You’re a stupid man, @JKB. Stupid, utterly dishonest, and toxic.

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  68. Michael Reynolds says:

    It shouldn’t be a surprise that Trumpies love Covid. Cults often veer into mass suicide. It’s only a pity that the Trump cult isn’t more competent.

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  69. Gustopher says:

    @JKB:

    You as a vaccinated person can still catch the virus, but are likely to have a less severe case of COVID if you do. But you can still spread the virus.

    You are less likely to get the virus if vaccinated, or to spread it. So fuck you and your insinuation that the virus is useless for stopping the spread.

    I should not have to be exposed to a deadly virus as a condition of my employment — my employer has an obligation to provide a safe workplace. Also, any bottomless pits should have railing.

    Since you like Jim Crow analogies: Intellectually, I would be open to separate but equal accommodations for the covid supporters, but segregation hasn’t really worked out well in practice in this country. Plus, we aren’t set up to rigidly enforce it. You covid supporters are going to want to use our hospitals, for instance, and you take up all the ICU beds.

    I guess we could round up the covid supporters and ship them back to their homeland (the Dakotas). Build a wall or something.

    But, lacking that resolve, making you shits get vaccinated is fine, I guess.

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  70. Just nutha ignint cracker says:

    @SteveCanyon: Whose truth? We live in an age of facts and alternative facts now. Everything IS relative–and in very specific ways, too. Talk to people out there who are anti-vax. They know “the truth.” [bleep] They’re the only ones who do, in fact.

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  71. Mikey says:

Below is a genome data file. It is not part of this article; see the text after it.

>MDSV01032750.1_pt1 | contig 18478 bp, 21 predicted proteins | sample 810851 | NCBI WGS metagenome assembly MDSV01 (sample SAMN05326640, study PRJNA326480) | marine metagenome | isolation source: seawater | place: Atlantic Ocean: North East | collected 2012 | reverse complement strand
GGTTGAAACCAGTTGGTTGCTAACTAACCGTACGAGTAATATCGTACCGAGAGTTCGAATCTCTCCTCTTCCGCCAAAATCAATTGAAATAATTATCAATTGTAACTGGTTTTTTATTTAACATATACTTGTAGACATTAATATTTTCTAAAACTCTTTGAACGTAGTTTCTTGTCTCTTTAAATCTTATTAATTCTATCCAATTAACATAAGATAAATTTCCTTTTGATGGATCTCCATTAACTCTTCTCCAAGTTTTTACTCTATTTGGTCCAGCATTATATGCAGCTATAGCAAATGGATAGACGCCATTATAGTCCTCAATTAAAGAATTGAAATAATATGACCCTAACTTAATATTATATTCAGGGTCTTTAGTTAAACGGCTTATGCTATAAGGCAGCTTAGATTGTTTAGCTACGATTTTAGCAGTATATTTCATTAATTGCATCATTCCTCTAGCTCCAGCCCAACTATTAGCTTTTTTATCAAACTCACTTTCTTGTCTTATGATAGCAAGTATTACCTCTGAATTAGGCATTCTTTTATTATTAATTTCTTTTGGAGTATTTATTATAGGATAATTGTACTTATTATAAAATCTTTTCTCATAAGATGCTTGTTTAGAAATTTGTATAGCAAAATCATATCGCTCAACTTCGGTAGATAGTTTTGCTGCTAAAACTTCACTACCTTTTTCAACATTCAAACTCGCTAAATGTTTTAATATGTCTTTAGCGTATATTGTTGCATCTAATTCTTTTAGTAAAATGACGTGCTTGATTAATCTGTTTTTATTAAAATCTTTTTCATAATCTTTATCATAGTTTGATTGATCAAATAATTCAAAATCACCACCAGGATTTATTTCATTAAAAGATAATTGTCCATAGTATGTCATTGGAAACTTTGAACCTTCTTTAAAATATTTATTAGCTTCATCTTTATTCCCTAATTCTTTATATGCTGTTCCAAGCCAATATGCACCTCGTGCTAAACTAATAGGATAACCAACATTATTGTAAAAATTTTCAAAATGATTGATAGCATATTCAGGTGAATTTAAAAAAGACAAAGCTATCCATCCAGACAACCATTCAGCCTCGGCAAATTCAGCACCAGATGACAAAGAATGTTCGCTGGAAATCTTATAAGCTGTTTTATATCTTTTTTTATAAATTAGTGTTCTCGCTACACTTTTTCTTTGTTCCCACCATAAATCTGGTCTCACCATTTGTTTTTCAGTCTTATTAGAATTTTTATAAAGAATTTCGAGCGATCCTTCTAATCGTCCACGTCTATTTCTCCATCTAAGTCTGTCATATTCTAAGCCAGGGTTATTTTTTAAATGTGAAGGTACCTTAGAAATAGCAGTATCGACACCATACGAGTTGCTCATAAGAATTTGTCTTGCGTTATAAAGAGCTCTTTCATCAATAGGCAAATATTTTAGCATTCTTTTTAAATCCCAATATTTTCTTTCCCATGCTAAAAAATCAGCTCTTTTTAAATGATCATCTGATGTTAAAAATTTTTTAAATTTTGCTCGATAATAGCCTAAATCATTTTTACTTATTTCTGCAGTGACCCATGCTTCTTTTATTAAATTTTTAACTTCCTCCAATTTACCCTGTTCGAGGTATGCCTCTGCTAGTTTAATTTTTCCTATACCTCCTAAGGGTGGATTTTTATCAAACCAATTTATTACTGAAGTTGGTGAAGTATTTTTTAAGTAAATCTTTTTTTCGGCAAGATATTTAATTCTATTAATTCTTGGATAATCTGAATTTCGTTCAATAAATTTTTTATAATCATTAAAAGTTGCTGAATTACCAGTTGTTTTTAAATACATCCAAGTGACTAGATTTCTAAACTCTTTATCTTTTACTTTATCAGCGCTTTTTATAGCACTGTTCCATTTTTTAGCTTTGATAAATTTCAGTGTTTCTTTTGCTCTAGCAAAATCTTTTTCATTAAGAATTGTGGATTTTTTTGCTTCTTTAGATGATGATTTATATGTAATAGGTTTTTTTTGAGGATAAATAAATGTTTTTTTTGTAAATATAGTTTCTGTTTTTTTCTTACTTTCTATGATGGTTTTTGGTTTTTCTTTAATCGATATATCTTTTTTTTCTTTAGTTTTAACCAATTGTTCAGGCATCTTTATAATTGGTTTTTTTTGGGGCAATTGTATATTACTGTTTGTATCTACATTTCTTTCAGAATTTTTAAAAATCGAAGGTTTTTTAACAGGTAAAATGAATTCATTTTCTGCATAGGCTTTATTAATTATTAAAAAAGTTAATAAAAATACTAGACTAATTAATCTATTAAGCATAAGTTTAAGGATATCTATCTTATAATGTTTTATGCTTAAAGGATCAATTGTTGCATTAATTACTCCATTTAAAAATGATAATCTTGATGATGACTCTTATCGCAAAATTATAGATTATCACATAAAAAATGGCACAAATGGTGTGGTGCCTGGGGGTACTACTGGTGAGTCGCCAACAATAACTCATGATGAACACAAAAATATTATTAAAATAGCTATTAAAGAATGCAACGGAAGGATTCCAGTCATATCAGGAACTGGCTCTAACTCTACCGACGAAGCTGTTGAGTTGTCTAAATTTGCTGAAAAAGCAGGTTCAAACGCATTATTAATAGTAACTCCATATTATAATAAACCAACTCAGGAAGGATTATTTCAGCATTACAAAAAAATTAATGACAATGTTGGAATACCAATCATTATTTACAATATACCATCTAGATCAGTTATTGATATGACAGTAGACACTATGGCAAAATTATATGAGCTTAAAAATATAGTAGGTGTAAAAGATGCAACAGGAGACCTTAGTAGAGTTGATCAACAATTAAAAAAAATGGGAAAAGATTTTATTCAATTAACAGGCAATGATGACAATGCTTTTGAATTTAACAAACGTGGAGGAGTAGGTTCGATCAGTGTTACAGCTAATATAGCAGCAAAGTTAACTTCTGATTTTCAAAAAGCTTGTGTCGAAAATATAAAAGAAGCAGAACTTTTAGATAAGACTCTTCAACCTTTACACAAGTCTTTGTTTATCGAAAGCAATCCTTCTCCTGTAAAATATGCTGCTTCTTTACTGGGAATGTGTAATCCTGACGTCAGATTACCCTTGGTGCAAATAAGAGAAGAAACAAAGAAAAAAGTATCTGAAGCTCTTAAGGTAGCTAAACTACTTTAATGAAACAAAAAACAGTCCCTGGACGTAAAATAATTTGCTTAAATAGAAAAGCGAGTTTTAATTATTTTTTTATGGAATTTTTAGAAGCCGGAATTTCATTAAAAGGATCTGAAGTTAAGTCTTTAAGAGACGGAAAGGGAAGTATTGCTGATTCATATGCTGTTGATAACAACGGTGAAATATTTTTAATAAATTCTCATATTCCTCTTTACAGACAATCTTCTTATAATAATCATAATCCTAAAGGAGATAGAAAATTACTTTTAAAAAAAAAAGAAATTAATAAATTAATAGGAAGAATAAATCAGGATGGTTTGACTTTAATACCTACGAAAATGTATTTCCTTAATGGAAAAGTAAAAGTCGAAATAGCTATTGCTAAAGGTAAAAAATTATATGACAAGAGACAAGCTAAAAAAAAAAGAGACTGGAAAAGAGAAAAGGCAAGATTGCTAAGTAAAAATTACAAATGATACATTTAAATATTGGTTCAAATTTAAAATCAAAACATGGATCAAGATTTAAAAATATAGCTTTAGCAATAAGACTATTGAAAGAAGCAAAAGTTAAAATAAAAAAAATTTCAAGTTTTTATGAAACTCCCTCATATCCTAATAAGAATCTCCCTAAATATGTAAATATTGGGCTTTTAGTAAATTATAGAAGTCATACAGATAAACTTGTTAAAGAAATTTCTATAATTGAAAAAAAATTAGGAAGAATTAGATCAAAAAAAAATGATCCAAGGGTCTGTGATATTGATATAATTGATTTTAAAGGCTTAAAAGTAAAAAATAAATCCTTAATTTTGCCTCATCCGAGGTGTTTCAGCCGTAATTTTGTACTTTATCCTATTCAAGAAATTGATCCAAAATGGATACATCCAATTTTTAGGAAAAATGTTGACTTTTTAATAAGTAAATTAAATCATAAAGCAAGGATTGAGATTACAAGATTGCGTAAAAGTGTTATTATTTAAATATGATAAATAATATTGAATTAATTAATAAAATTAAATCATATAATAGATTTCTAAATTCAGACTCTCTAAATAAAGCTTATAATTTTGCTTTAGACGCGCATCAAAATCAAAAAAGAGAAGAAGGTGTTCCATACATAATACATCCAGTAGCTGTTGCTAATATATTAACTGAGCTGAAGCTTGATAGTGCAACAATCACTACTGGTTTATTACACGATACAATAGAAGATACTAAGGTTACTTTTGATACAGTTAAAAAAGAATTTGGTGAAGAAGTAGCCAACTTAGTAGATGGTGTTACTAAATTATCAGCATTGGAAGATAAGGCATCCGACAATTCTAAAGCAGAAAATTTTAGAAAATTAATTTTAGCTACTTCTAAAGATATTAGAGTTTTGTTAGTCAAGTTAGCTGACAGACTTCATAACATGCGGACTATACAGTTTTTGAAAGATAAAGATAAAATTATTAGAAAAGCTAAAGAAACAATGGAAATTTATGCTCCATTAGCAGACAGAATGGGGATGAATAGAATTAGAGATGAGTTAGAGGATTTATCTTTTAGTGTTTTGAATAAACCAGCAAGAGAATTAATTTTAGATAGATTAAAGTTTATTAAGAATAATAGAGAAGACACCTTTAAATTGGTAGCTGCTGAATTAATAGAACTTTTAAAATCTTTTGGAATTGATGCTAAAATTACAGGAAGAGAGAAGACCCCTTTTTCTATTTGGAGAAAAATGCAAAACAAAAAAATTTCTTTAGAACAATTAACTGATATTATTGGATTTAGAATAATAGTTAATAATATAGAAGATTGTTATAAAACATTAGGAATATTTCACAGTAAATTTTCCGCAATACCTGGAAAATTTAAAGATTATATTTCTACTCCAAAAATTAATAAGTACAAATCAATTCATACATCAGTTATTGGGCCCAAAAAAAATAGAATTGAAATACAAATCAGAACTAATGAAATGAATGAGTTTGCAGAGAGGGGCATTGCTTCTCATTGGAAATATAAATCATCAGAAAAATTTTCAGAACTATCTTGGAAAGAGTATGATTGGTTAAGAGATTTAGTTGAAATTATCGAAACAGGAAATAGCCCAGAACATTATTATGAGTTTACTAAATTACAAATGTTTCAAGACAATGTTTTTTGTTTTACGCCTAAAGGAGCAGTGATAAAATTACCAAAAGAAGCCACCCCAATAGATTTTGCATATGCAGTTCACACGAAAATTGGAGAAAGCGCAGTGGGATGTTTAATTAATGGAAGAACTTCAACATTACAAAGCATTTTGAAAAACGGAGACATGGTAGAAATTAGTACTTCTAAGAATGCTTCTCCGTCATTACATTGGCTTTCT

@JKB: So? Boosters are necessary for many of the diseases that have been effectively eradicated, too.

    All your facile rationalizations and excuses add up to jack-shit and you own a piece of every needlessly-dead American.

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  72. Just nutha ignint cracker says:

    @JKB: Look we get it. You don’t want to admit that you’ve been jabbed because of what others will think of you. But we are not the people whose approval you’re seeking. Stop trying so hard. We really don’t care one way or the other as long as you stay away.

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  73. Just nutha ignint cracker says:

    comment removed by author

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  74. EddieInCA says:

    https://www.rawstory.com/kali-cook/

    The girl was too young to be eligible for vaccines, and Kali’s mother said she regrets not being among the 60 percent of the county’s eligible residents to get vaccinated.

    “I was one of the people that was anti, I was against it,” Harwood said. “Now, I wish I never was.”

    4 years old. Died because her mother wouldn’t get vaxxed.

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  75. Just nutha ignint cracker says:

    @Fortunato: And how was it that I so easily came to the conclusion that the two worse states were Mississippi and Louisiana? As the detective in the Isabel Ostrander mystery I just finished reading noted “the problem is not that I’m blind, it’s that I see too well.”